• MMC Presenter AnnaMarie Hoos is Congregational Communications and Program Manager at Grace Cathedral in San Francisco and a member of St. Gregory of Nyssa Episcopal Church. She has been involved in the MMC project since the very beginning.

    I was part of a team for several years leading an Evening Eucharist at Grace Cathedral in San Francisco. This congregation gathers in the round on the cathedral’s beautiful labyrinth, near the entrance to the cathedral – and very far (a full city block, for that’s how long the cathedral is) from the sacristy, where all of the things we use to celebrate Communion are kept.

    One Sunday evening, as the congregation blithely sang the offertory, the presider prepared the table. Pure white linens: check. Silver chalices and cruets of wine: check. Shiny silver patens: check. Bread …. Yikes! We had no bread. No one had put any bread in the basket we used to carry all the items for communion from the sacristy at the west end of the cathedral to where we worshipped at the opposite end.

    We sent someone off to get some bread to consecrate, and while we waited we decided to sing. We sang through the music for receiving communion that was printed in the leaflet, and we waited some more. I’d like to say we waited peacefully and calmly, but we were a little anxious, feeling caught out and unprepared. Then the music stopped and there was an awkward silence. The presider stage-whispered, “Sing 'What We Need is Here'!" and I stage-whispered back, “But it’s not!” 
    Just at that moment, the person we’d sent for the bread arrived with what we needed. It was just pita bread we bought each week from a nearby corner store, but how grateful we were for it that night!  And then we did sing the simple refrain we were using that season as the bread was broken: “What we need is here. What we need is here.”  

    Of course, even if the bread had not arrived, we already had everything we needed: the community gathered in prayer, a song of praise and thankfulness on our lips, and God present with us in our midst.

    This melody was written by the Rev. Amy McCreath when she was the Episcopal chaplain at MIT, and the words are from a poem by Wendell Berry:

    Geese appear high over us,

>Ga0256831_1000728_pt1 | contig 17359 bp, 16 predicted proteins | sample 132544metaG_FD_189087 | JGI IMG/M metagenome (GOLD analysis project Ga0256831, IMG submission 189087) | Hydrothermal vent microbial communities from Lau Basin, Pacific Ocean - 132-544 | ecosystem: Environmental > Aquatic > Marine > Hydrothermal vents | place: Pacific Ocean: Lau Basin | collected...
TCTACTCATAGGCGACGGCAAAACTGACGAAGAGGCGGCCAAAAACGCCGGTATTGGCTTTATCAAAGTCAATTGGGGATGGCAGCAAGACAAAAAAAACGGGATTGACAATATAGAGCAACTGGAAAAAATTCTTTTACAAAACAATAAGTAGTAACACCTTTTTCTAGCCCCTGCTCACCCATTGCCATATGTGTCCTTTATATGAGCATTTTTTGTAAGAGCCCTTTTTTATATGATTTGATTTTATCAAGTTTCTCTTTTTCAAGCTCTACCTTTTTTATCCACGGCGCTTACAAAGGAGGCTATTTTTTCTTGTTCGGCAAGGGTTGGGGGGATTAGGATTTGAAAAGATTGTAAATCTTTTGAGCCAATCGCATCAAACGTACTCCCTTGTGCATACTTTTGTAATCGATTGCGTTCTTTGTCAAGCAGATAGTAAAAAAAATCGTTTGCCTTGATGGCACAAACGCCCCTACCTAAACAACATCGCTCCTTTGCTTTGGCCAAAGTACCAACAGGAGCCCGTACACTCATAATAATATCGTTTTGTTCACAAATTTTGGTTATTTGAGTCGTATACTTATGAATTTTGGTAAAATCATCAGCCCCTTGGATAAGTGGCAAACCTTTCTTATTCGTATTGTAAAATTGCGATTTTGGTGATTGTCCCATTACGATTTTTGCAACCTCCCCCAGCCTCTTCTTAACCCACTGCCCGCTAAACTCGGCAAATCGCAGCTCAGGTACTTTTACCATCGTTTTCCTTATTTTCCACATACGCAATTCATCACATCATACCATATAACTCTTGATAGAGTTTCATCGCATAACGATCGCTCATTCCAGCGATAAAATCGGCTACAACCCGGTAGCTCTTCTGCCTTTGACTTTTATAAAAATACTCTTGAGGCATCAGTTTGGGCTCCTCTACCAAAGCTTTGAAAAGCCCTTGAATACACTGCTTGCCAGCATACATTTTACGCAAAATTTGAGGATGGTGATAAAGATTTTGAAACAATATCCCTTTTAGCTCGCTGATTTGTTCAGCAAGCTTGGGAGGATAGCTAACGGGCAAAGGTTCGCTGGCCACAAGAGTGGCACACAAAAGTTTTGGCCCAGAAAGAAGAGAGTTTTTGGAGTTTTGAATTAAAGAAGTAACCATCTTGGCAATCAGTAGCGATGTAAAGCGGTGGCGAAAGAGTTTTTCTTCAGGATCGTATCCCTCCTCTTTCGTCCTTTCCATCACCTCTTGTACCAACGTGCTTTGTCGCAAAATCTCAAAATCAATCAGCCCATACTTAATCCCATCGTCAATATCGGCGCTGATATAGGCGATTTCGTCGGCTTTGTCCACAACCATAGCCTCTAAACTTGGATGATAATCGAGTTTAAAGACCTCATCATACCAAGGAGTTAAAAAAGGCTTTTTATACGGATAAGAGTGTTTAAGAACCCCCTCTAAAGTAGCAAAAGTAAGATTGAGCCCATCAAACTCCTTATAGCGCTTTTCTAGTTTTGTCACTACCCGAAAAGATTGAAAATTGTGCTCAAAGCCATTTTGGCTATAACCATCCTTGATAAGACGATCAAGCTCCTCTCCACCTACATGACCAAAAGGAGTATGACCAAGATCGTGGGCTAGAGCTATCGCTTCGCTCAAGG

pass, and the sky closes. Abandon,
    as in love or sleep, holds
    them to their way, clear
    in the ancient faith: what we need
    is here. And we pray, not
    for new earth or heaven, but to be
    quiet in heart, and in eye,
    clear. What we need is here. 

    The media and the culture around us constantly bombard us with messages that we don’t have enough, that we need to buy just one more thing to be beautiful, happy or loved. We can lose touch with God’s presence always with us, God’s provision for our needs, and the goodness in creation and in each other. Carrying a song like this in our hearts can shield and strengthen us when we are feeling stretched and inadequate, and singing it with others will help us remember God’s blessings in each other.  

    As well as “What We Need is Here”, I also commend to you:

    Kerri Meyer’s tune “There is Enough” - upbeat, bright, generous in spirit, good with percussion

    “Know that God is Good”, a song from the Democratic Republic of Congo which works well as an offertory or as a song giving thanks after communion.

    Notes on using “What We Need is Here”: I have used this song many times. It is very easy for people to pick up and to harmonize. It makes a wonderful table grace, especially at a retreat or for a medium-sized group gathered for a meal. At my home congregation we sing it with the children before the sharing the Feast which is part of a Godly Play program. It also makes an interesting offertory or fraction anthem in a service of Holy Communion.  

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